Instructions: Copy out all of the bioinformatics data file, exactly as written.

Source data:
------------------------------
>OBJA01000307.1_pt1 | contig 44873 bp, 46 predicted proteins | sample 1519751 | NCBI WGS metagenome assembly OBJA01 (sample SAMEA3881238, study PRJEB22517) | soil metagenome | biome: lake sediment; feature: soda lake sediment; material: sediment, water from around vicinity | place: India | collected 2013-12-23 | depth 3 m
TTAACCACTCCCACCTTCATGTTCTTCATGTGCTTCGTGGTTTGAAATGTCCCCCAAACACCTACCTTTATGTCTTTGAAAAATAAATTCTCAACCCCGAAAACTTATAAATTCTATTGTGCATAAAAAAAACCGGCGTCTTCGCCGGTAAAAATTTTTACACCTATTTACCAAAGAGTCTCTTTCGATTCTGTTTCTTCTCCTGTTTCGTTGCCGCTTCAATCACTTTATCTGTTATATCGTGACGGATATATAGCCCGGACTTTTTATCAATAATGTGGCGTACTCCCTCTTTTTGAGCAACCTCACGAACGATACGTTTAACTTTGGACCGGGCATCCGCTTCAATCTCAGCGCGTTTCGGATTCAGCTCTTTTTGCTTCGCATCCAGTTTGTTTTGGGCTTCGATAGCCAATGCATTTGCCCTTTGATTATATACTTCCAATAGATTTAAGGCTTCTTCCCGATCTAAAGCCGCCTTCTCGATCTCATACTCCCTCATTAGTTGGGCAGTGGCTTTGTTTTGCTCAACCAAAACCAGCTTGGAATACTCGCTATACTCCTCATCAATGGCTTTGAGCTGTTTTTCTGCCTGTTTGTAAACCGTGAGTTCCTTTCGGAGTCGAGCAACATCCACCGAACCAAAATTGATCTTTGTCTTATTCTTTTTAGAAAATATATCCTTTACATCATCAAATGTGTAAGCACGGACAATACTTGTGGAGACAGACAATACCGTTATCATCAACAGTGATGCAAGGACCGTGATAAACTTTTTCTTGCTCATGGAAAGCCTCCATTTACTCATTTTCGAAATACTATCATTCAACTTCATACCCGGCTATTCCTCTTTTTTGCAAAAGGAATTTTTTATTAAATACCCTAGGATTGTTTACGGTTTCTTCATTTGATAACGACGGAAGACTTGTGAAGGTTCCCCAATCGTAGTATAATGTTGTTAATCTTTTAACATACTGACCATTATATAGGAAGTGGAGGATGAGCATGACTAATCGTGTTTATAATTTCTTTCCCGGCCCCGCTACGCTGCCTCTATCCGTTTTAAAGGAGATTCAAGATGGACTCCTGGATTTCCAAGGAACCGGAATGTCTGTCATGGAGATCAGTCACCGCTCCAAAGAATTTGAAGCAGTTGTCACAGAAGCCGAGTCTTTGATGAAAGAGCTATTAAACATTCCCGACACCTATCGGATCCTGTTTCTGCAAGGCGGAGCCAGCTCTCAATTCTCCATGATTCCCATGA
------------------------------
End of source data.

>OBJA01000307.1_pt1 | contig 44873 bp, 46 predicted proteins | sample 1519751 | NCBI WGS metagenome assembly OBJA01 (sample SAMEA3881238, study PRJEB22517) | soil metagenome | biome: lake sediment; feature: soda lake sediment; material: sediment, water from around vicinity | place: India | collected 2013-12-23 | depth 3 m
TTAACCACTCCCACCTTCATGTTCTTCATGTGCTTCGTGGTTTGAAATGTCCCCCAAACACCTACCTTTATGTCTTTGAAAAATAAATTCTCAACCCCGAAAACTTATAAATTCTATTGTGCATAAAAAAAACCGGCGTCTTCGCCGGTAAAAATTTTTACACCTATTTACCAAAGAGTCTCTTTCGATTCTGTTTCTTCTCCTGTTTCGTTGCCGCTTCAATCACTTTATCTGTTATATCGTGACGGATATATAGCCCGGACTTTTTATCAATAATGTGGCGTACTCCCTCTTTTTGAGCAACCTCACGAACGATACGTTTAACTTTGGACCGGGCATCCGCTTCAATCTCAGCGCGTTTCGGATTCAGCTCTTTTTGCTTCGCATCCAGTTTGTTTTGGGCTTCGATAGCCAATGCATTTGCCCTTTGATTATATACTTCCAATAGATTTAAGGCTTCTTCCCGATCTAAAGCCGCCTTCTCGATCTCATACTCCCTCATTAGTTGGGCAGTGGCTTTGTTTTGCTCAACCAAAACCAGCTTGGAATACTCGCTATACTCCTCATCAATGGCTTTGAGCTGTTTTTCTGCCTGTTTGTAAACCGTGAGTTCCTTTCGGAGTCGAGCAACATCCACCGAACCAAAATTGATCTTTGTCTTATTCTTTTTAGAAAATATATCCTTTACATCATCAAATGTGTAAGCACGGACAATACTTGTGGAGACAGACAATACCGTTATCATCAACAGTGATGCAAGGACCGTGATAAACTTTTTCTTGCTCATGGAAAGCCTCCATTTACTCATTTTCGAAATACTATCATTCAACTTCATACCCGGCTATTCCTCTTTTTTGCAAAAGGAATTTTTTATTAAATACCCTAGGATTGTTTACGGTTTCTTCATTTGATAACGACGGAAGACTTGTGAAGGTTCCCCAATCGTAGTATAATGTTGTTAATCTTTTAACATACTGACCATTATATAGGAAGTGGAGGATGAGCATGACTAATCGTGTTTATAATTTCTTTCCCGGCCCCGCTACGCTGCCTCTATCCGTTTTAAAGGAGATTCAAGATGGACTCCTGGATTTCCAAGGAACCGGAATGTCTGTCATGGAGATCAGTCACCGCTCCAAAGAATTTGAAGCAGTTGTCACAGAAGCCGAGTCTTTGATGAAAGAGCTATTAAACATTCCCGACACCTATCGGATCCTGTTTCTGCAAGGCGGAGCCAGCTCTCAATTCTCCATGATTCCCATGA